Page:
Red-Headed Woman (1932)
Directed by: Jack Conway
Written by: Anita Loos (based on Red-Headed Woman by Katherine Brush)
Starring: Jean Harlow, Chester Morris, Lewis Stone, Charles Boyer, Una Merkel, Henry Stephenson, Leila Hyams
“So gentlemen prefer blondes, do they?” – The first words uttered in Jack Conway’s Red-Headed Woman perfectly set the tone for what’s to follow. It’s unclear whether the Jean Harlow vehicle was intended to be a drama, a comedy, a romance, or a confused moral tale, but the 1932 film ends up being a strangely compelling blend of all four. Red-Headed Woman is full of unlikable characters with less than noble intentions, all of whom take part in some form of premarital debauchery at one point or another. This may just be the most “pre-code” film of the marathon yet, delightfully teasing the audience with its naughty nature.
Red-Headed Woman starts by introducing Lillian ‘Lil’ Andrews (Jean Harlow), a young lower-class woman who will seemingly stop at nothing in order to live a life free of worry. She quickly seduces her boss Bill Legendre Jr. (Chester Morris), eventually forcing him to leave his lovely wife Irene (Leila Hyams). Unfortunately for Lil, she is soon seen by those around her as a fast, cheap, manipulative homewrecker, which in turn wreaks havoc on her social life and self-esteem. After marrying Bill, Lil quickly sets her sights on a rich tycoon named Charles Gaerste (Henry Stephenson). Thinking Gaerste will propel her into the life of a classy socialite, Lil can’t help but carry out yet another affair – one that will likely end in disaster for all those involved.
My absolute favorite thing about Red-Headed Woman is that it’s a picture that is outwardly very proud of its less than moral story, revelling in its tantalizing nature. There is no major character who isn’t acting purely out of selfishness – everybody in Red-Headed Woman is out to gain something from somebody. Whether it’s Lil’s want to be included in the everyday activities of the rich and famous, Bill Jr.’s need for sexual satisfaction, Bill Sr.’s want for his son to be seen as a respectable young man, or Charles Gaerste’s want of a much younger woman whom he is free to exploit sexually – it’s every man for himself in Red-Headed Woman. On top of selfish character motivations, our protagonist Lil is quite possibly one of the most frustrating lead characters in cinematic history. Harlow’s Lil continually digs herself deeper and deeper into situations that can only ends badly for her, yet it’s obvious that they excite her too much to ever put an end to her impulsiveness. Lillian is a heavily flawed, ugly character who I loved spending 80 minutes with, even if many of those minutes were indeed rather frustrating.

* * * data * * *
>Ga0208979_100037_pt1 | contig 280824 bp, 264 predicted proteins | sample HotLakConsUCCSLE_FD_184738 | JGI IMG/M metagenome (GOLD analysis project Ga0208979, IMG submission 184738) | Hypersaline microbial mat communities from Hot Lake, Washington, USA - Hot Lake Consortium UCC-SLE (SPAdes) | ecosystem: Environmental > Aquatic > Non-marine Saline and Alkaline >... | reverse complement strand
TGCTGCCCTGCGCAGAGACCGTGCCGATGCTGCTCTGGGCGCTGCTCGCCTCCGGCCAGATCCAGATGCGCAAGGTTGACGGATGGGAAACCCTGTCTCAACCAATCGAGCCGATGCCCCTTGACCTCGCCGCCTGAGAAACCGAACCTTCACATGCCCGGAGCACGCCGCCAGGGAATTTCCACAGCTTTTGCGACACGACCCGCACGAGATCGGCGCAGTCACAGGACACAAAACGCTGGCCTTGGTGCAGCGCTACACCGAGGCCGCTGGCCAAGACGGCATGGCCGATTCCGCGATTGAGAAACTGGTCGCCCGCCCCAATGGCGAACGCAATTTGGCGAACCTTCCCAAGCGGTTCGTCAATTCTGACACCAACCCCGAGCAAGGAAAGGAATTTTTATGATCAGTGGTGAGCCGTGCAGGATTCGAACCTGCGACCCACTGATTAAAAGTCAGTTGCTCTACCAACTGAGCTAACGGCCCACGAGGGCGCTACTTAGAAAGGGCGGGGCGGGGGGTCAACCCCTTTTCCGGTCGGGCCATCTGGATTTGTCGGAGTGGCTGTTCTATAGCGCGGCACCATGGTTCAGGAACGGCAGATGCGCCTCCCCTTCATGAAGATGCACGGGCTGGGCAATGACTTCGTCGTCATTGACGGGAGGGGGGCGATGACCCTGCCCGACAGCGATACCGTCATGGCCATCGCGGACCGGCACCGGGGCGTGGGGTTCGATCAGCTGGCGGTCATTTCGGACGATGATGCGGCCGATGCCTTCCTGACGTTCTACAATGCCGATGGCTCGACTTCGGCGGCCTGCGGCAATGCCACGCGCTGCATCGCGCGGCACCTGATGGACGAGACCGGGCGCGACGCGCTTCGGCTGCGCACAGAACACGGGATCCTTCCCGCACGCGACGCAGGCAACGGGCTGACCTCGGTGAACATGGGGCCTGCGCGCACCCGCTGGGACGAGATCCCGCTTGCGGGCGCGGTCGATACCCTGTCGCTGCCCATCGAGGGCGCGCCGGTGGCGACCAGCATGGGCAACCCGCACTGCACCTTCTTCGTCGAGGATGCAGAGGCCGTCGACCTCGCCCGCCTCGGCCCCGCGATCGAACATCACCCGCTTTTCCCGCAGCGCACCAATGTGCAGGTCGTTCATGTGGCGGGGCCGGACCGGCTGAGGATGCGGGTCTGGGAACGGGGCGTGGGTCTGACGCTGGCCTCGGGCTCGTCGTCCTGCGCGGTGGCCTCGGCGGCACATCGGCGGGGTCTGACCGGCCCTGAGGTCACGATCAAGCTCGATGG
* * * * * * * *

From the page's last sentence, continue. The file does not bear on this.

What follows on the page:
Jean Harlow’s campy lead performance is delightfully mad in all of its heavy exaggeration. Harlow is somebody whose performances I’ve always enjoyed, and Red-Headed Woman is absolutely no different. It’s obvious that the legendary actress had a lot of fun playing the amoral Lil; a part that only some incredibly brave actresses could have gotten away with playing in 1932. Jean Harlow’s Lil is trashy, overly emotional, and almost entirely vapid, and yet she somehow manages to fool multiple people into falling for her charms. The 21-year old Harlow is the absolute highlight of Red-Headed Woman – it’s hard to believe that five years from the film’s release she would be dead at just 26 years old. Chester Morris’ turn as Bill Legendre Jr. is another of the film’s highlights, improving on his earlier performance in previously-reviewed The Divorcee. Though Bill’s life seems to be falling apart because of Lil’s involvement, he’s clearly so infatuated (and sexually excited) with her that he just doesn’t care.
The film’s shameless script is the final major part of what makes Red-Headed Woman such a delight. Written by Anita Loos (Gentlemen Prefer Blondes), who took screenwriting duties over for novelist F. Scott Fitzgerald after his dismissal from the film, Red-Headed Woman knows exactly what it is from the word go. Loos’ script is full of frank discussions about sex and infidelity, which is very refreshing for a film of the era. The screenplay sees Lil taking multiple lovers, forming unlikely relationships with men far more successful herself, and is loaded to the brim with hilarious innuendo. Every beat of Loos’ screenplay is delightful, and at just 80-minutes long, Red-Headed Woman is effortlessly entertaining. I was delighted to see that Loos didn’t try to force a schmaltzy, moralistic ending into the film, instead ending on a hilarious and rather unexpected beat. Some of the pre-code elements featured in Red-Headed Woman include the repeated sexualization of Jean Harlow’s Lil, many counts of premarital and extramarital sex, domestic abuse, divorce, and trading sex in order to move up the social ladder.
Jack Conway’s Red-Headed Woman is a delight from start to finish, mainly due to its willingness to embrace many of its naughty pre-code elements, a fun script by Anita Loos, and a highly memorable lead performance from the indelible Jean Harlow. It’s a brilliant send up to the desperate, unsatisfied, horny people throughout history who have settled for people completely wrong for them, and to the impulsive, ugly, hysterical nature of love. While it’s not exactly groundbreaking, it was just too much fun to pass up. Red-Headed Woman is highly recommended.